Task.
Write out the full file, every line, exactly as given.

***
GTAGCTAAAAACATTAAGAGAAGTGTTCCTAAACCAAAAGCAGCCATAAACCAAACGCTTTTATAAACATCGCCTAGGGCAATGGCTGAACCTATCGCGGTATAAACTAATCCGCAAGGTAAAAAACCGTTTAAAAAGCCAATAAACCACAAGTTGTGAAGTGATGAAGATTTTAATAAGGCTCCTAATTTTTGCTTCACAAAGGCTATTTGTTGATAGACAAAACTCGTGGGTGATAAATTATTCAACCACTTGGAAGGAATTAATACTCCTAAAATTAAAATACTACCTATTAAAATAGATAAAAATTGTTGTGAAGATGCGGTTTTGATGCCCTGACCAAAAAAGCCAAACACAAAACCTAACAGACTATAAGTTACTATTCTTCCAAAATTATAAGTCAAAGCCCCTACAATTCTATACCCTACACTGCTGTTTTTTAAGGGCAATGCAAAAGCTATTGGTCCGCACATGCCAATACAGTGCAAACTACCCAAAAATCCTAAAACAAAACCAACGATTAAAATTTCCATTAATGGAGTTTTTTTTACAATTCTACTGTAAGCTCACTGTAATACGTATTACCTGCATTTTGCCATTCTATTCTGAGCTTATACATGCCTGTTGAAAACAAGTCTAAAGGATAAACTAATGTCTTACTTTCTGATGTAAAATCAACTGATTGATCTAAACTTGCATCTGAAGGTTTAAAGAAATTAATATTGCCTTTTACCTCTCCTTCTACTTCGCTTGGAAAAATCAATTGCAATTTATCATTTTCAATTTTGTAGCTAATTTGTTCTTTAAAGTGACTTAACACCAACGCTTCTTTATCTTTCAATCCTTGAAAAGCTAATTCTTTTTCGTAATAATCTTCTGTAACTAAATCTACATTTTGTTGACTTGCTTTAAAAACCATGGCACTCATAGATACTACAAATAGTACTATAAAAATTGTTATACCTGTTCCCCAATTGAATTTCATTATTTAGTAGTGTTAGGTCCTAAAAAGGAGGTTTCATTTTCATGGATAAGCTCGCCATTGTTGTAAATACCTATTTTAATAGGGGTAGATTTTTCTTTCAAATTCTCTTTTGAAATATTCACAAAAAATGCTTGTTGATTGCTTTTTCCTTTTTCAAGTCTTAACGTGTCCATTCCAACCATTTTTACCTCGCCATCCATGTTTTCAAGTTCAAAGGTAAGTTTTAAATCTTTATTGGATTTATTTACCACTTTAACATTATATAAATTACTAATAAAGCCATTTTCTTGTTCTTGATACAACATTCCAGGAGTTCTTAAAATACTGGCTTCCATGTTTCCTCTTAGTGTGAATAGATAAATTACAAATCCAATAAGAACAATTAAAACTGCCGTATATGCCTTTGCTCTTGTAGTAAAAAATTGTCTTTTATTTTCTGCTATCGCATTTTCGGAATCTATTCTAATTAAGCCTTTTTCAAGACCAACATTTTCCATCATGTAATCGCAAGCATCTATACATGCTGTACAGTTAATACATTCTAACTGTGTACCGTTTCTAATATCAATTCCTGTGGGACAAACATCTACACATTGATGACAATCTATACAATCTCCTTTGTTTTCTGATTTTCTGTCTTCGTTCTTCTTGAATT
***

GTAGCTAAAAACATTAAGAGAAGTGTTCCTAAACCAAAAGCAGCCATAAACCAAACGCTTTTATAAACATCGCCTAGGGCAATGGCTGAACCTATCGCGGTATAAACTAATCCGCAAGGTAAAAAACCGTTTAAAAAGCCAATAAACCACAAGTTGTGAAGTGATGAAGATTTTAATAAGGCTCCTAATTTTTGCTTCACAAAGGCTATTTGTTGATAGACAAAACTCGTGGGTGATAAATTATTCAACCACTTGGAAGGAATTAATACTCCTAAAATTAAAATACTACCTATTAAAATAGATAAAAATTGTTGTGAAGATGCGGTTTTGATGCCCTGACCAAAAAAGCCAAACACAAAACCTAACAGACTATAAGTTACTATTCTTCCAAAATTATAAGTCAAAGCCCCTACAATTCTATACCCTACACTGCTGTTTTTTAAGGGCAATGCAAAAGCTATTGGTCCGCACATGCCAATACAGTGCAAACTACCCAAAAATCCTAAAACAAAACCAACGATTAAAATTTCCATTAATGGAGTTTTTTTTACAATTCTACTGTAAGCTCACTGTAATACGTATTACCTGCATTTTGCCATTCTATTCTGAGCTTATACATGCCTGTTGAAAACAAGTCTAAAGGATAAACTAATGTCTTACTTTCTGATGTAAAATCAACTGATTGATCTAAACTTGCATCTGAAGGTTTAAAGAAATTAATATTGCCTTTTACCTCTCCTTCTACTTCGCTTGGAAAAATCAATTGCAATTTATCATTTTCAATTTTGTAGCTAATTTGTTCTTTAAAGTGACTTAACACCAACGCTTCTTTATCTTTCAATCCTTGAAAAGCTAATTCTTTTTCGTAATAATCTTCTGTAACTAAATCTACATTTTGTTGACTTGCTTTAAAAACCATGGCACTCATAGATACTACAAATAGTACTATAAAAATTGTTATACCTGTTCCCCAATTGAATTTCATTATTTAGTAGTGTTAGGTCCTAAAAAGGAGGTTTCATTTTCATGGATAAGCTCGCCATTGTTGTAAATACCTATTTTAATAGGGGTAGATTTTTCTTTCAAATTCTCTTTTGAAATATTCACAAAAAATGCTTGTTGATTGCTTTTTCCTTTTTCAAGTCTTAACGTGTCCATTCCAACCATTTTTACCTCGCCATCCATGTTTTCAAGTTCAAAGGTAAGTTTTAAATCTTTATTGGATTTATTTACCACTTTAACATTATATAAATTACTAATAAAGCCATTTTCTTGTTCTTGATACAACATTCCAGGAGTTCTTAAAATACTGGCTTCCATGTTTCCTCTTAGTGTGAATAGATAAATTACAAATCCAATAAGAACAATTAAAACTGCCGTATATGCCTTTGCTCTTGTAGTAAAAAATTGTCTTTTATTTTCTGCTATCGCATTTTCGGAATCTATTCTAATTAAGCCTTTTTCAAGACCAACATTTTCCATCATGTAATCGCAAGCATCTATACATGCTGTACAGTTAATACATTCTAACTGTGTACCGTTTCTAATATCAATTCCTGTGGGACAAACATCTACACATTGATGACAATCTATACAATCTCCTTTGTTTTCTGATTTTCTGTCTTCGTTCTTCTTGAATT